Columbus’ Walkability and More

“Walkability” is the new buzzword when it comes to urban neighborhoods and what new generations want. Based on the Walkscore.com criteria, and with scores from 0-100 (100 being the most walkable), here are Columbus’ most walkable neighborhoods.

Top 25 Most Walkable Neighborhoods and Total Score
1. Downtown: 86
2. Dennison Place (Short North): 85
3. Italian Village (Short North): 85
4. Weinland Park (Just northeast of Short North): 85
5. Indiana Forest (Northeast Campus Area): 84
6. Necko (South Campus): 81
7. Victorian Village (Short North): 81
8. Old North Columbus: 80
9. Glen Echo (North Columbus): 80
10. North Campus: 80
11. German Village: 79
12. Tri-Village (5th Avenue West): 79
13. Brewery District: 78
14. OSU: 77
15. Iuka Ravine (North Columbus): 76
16. Clintonville: 75
17: King-Lincoln (Near East Side): 74
18. Schumacher Place (Near South Side): 73
19. Busch (Northwest Columbus): 72
20. Indianola Terrace (North Columbus): 71
21. Merion Village: 69
22. Governours Square (Bethel and Henderson): 68
23: Harrison West (Hilltop): 67
24. Old Beechwold (North Columbus): 67
25. Olde Towne East: 67

Together, the top 25 neighborhoods contain a little over 100,000 people.

Overall Columbus Neighborhood Walkability Score Breakdown
90-100 (Walker’s Paradise-daily errands do not require a car): 0
70-89 (Very Walkable- most errands can be done on foot): 20
50-69 (Somewhat Walkable- some errands cand be done on foot): 72
0-49 (Car Dependent- most or all errands require a car): 120

Average Columbus Score: 47

So less than half of Columbus’ neighborhoods are walkable, and only a small amount are very walkable where most tasks do not require a car. The overall score shows that Columbus is still largely a car-dependent city.

Walkability, however, is just part of the picture. There are also scores for biking and mass transit access, both of which are also measured on the 0-100 scale.

Top 25 Bikeable Neighborhoods
1. North Campus: 89
2. Harrison West: 88
3. Northmoor (North Columbus): 80
4. Old North Columbus: 80
5. Clintonville: 77
6. OSU: 75
7. Brewery District: 74
8. Dennison Place: 74
9. Glen Echo: 74
10. Victorian Village: 74
11. Indiana Forest: 72
12. Iuka Ravine: 72
13. Necko: 71
14. Italian Village: 70
15. Merion Village: 68
16. Tri-Village: 68
17. Weinland Park: 67
18. Downtown: 66
19. Indianola Terrace (North Columbus): 66
20. North Hilltop: 66
21. Whetstone: 66
22. German Village: 64
23. Mount Vernon (Near East Side): 64
24. Riverview (North Columbus): 63
25. Schumacher Place: 63

The majority of Columbus’ most bikeable neighborhoods are also the most walkable.

Bikeable Neighborhood Score Breakdown
90-100: 0
70-89: 14
50-69: 45
0-49: 153

Average Columbus Bikeable Score: 45

Similar to its walkability, the majority of Columbus’ neighborhoods are not particularly bikeable. This has a lot to do with the further out and newer suburban areas of the city being built almost exclusively for cars. Only in the last 10 years has the city become more interested in promoting bike use. The city is adding several hundred miles of bike lanes and bike infrastructure, and it recently launched its own bike-share system.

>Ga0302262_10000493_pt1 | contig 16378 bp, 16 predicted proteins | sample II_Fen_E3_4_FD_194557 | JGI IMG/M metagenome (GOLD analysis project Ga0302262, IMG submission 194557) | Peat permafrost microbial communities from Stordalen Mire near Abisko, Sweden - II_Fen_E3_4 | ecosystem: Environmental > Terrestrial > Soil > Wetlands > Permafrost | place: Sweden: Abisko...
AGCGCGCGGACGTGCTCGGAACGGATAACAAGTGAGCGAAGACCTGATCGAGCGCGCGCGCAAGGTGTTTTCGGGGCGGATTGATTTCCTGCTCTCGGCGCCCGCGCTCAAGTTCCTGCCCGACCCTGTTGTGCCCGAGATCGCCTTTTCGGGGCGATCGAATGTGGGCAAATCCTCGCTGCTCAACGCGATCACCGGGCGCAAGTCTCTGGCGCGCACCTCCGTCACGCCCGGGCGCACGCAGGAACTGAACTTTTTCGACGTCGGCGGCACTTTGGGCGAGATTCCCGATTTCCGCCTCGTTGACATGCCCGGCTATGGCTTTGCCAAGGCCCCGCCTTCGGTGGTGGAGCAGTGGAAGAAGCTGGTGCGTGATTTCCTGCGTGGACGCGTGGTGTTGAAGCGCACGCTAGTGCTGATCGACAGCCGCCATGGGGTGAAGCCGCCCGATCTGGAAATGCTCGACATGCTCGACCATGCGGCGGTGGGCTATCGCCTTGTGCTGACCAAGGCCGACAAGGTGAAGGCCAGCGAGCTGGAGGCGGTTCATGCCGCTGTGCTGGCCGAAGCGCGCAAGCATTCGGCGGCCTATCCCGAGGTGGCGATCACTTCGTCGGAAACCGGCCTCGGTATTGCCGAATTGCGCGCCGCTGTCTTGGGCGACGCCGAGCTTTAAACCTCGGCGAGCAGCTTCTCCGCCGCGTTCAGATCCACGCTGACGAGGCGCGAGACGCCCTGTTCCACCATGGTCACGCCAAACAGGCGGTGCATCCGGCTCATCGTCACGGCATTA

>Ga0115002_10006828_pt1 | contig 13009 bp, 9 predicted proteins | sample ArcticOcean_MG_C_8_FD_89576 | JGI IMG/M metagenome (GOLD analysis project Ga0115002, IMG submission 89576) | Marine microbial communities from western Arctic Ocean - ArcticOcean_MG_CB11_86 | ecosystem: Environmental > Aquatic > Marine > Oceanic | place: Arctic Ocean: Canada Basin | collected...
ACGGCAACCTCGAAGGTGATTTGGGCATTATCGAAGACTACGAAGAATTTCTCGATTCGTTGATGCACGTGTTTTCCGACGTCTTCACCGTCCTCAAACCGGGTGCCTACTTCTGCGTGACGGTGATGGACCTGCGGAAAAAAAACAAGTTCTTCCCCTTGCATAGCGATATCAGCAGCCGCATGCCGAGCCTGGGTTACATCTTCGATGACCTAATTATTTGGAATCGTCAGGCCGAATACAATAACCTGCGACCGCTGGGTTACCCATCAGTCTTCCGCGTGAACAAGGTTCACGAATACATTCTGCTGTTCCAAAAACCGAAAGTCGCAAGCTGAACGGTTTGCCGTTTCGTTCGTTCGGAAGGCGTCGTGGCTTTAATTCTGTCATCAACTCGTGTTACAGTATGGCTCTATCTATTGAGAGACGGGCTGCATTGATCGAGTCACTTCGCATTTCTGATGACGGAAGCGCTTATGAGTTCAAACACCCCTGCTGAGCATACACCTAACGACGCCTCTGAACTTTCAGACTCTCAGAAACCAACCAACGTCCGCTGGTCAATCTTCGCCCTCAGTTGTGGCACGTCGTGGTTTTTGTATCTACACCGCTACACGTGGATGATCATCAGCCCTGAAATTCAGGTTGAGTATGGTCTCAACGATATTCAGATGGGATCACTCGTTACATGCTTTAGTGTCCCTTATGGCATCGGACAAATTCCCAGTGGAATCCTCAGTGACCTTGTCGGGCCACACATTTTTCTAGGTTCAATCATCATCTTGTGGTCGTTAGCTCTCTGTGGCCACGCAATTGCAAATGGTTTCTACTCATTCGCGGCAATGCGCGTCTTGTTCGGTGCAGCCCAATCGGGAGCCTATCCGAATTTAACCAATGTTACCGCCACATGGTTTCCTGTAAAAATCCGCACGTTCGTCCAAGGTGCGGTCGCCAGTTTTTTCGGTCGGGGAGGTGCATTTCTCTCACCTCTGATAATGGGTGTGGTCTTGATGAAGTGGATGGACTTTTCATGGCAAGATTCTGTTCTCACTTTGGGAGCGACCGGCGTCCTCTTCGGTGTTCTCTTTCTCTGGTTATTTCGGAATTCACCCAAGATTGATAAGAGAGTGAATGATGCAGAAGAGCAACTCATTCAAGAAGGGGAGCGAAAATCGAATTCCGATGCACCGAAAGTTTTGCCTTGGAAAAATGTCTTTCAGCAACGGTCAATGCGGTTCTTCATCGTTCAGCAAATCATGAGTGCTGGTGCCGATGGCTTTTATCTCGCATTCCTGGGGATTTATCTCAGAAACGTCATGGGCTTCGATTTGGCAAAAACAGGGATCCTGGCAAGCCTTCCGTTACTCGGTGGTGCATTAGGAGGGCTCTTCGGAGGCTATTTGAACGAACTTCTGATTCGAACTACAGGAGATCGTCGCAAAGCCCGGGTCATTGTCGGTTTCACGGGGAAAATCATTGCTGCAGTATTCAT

Finally, we have the transit scores, which are based on access to mass transit options.

Top 25 Most Transit-Friendly Neighborhoods
1. Downtown: 64
2. Brewery District: 57
3. Italian Village: 57
4. German Village: 55
5. Victorian Village: 55
6. Dennison Place: 54
7. Weinland Park: 54
8. Necko: 52
9. Olde Towne East: 52
10. Schumacher Place: 52
11. Indiana Forest: 50
12. Harrison West: 49
13. King-Lincoln: 49
14. North Campus: 49
15. OSU: 49
16. Franklin Park (Near East Side): 49
17. Beechwood: 47
18. Iuka Ravine: 47
19. Milo-Grogan: 47
20. South of Main (Near East Side): 47
21. Livingston Park North (Near South Side): 46
22. Mount Vernon: 46
23. Old North Columbus: 46
24. Woodland Park (Near East Side): 46
25. Franklinton: 45

Transit Score Neighborhood Breakdown
90-100: 0
70-89: 0
50-69: 11
0-49: 201

Average Columbus Transit Score: 29

Clearly, based on these numbers, the city’s transit system needs a ton of improvement. COTA, or the city’s bus system, is really the only form of mass transit available, and beyond a few areas near Downtown, seems to struggle to provide access. The city is currently studying BRT (Bus Rapid Transit) with a first line proposed from Downtown and up along Cleveland Avenue to the North Side, with future lines coming after that. This will help, but there is still much to be done. Some type of rail system should also be part of near future development, as the city remains one of the largest in the US without any type of passenger rail.

So what is the overall picture of the city? First, that too much of the city is built for car use only. The boom in urban development has been significant, but the vast majority of it is occurring in areas that have the highest scores. Correlation or coincidence? Densification of neighborhoods further from the core is entirely possible, and these areas can and should be built with walkability and transit in mind. The city is taking steps for improvement, but it is, at least in my opinion, one of the weakest points of Columbus.

To see where your neighborhood stands, check out http://www.walkscore.com/